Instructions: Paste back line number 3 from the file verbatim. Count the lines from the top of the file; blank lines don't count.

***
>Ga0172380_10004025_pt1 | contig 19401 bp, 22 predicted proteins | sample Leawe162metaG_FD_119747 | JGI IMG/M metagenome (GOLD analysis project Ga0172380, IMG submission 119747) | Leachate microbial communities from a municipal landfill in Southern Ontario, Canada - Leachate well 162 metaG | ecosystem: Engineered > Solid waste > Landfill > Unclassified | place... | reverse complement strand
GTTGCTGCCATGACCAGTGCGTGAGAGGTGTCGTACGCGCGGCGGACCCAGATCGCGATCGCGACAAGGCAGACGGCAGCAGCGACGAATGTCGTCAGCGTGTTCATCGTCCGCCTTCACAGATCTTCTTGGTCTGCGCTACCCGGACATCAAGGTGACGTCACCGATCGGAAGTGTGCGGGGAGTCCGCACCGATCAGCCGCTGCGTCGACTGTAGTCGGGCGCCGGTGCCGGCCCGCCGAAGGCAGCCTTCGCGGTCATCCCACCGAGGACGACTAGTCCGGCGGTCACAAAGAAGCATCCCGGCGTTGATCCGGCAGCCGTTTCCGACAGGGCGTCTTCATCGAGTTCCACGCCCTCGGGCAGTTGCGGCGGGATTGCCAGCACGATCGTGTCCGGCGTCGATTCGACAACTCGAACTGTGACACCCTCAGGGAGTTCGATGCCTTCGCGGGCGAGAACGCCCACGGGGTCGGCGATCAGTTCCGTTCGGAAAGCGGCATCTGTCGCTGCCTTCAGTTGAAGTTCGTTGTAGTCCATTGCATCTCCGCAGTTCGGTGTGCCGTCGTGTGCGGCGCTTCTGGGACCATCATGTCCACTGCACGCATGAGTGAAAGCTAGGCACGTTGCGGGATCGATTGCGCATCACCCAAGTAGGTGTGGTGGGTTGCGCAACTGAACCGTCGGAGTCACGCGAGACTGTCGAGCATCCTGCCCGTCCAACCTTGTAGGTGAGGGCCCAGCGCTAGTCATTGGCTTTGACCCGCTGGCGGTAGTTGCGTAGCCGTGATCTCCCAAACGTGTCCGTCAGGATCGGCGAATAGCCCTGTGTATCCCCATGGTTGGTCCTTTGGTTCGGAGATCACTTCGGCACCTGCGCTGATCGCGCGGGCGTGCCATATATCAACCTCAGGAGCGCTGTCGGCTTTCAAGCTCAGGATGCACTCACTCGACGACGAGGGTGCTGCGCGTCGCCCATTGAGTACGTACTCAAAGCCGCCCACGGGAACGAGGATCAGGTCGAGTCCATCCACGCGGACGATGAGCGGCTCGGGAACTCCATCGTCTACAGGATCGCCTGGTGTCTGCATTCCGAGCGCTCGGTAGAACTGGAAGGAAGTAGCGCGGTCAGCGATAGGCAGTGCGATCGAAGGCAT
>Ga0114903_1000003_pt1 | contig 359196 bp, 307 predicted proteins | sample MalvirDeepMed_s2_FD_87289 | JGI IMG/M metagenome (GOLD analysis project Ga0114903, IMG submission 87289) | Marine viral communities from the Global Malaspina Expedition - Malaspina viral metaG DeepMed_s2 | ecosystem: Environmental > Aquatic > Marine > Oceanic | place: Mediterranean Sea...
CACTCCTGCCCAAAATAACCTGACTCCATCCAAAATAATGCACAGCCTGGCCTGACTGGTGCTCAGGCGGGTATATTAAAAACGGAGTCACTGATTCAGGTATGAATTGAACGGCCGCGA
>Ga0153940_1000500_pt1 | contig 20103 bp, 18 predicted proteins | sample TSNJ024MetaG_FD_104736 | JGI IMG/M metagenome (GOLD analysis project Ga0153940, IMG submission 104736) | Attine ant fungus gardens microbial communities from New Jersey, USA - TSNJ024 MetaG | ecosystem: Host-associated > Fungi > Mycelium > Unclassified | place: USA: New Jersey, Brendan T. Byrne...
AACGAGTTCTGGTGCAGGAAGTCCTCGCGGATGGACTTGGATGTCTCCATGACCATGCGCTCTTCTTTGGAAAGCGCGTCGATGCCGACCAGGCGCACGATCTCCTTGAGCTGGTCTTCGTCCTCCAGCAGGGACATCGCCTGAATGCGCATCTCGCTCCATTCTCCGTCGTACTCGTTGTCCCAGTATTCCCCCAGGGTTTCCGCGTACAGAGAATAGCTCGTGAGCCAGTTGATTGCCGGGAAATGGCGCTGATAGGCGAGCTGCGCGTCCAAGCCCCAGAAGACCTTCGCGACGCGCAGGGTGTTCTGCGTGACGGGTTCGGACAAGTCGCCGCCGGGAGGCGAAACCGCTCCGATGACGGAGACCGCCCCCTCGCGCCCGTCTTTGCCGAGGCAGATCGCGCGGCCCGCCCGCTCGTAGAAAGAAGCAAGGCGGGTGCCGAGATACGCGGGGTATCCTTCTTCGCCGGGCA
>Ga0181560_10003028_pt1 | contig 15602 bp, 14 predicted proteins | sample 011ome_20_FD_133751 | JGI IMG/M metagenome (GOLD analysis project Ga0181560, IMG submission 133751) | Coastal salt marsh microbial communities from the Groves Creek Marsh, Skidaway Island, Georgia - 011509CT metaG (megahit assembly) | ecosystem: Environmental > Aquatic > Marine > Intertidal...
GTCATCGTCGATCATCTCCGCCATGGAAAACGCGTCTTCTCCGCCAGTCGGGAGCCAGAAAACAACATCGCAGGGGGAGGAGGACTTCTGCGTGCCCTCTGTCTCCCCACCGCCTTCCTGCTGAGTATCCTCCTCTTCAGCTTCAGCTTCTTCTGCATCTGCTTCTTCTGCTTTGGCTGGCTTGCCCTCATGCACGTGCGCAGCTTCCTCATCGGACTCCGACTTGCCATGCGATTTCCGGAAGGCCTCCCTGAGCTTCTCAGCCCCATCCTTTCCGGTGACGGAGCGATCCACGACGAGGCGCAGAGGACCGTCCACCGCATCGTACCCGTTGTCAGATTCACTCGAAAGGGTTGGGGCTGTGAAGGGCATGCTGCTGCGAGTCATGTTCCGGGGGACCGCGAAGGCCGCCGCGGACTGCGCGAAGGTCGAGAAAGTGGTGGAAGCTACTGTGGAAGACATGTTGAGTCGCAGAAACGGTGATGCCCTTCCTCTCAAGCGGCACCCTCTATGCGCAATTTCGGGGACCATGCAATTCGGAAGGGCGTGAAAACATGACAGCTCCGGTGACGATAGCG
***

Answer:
>Ga0114903_1000003_pt1 | contig 359196 bp, 307 predicted proteins | sample MalvirDeepMed_s2_FD_87289 | JGI IMG/M metagenome (GOLD analysis project Ga0114903, IMG submission 87289) | Marine viral communities from the Global Malaspina Expedition - Malaspina viral metaG DeepMed_s2 | ecosystem: Environmental > Aquatic > Marine > Oceanic | place: Mediterranean Sea...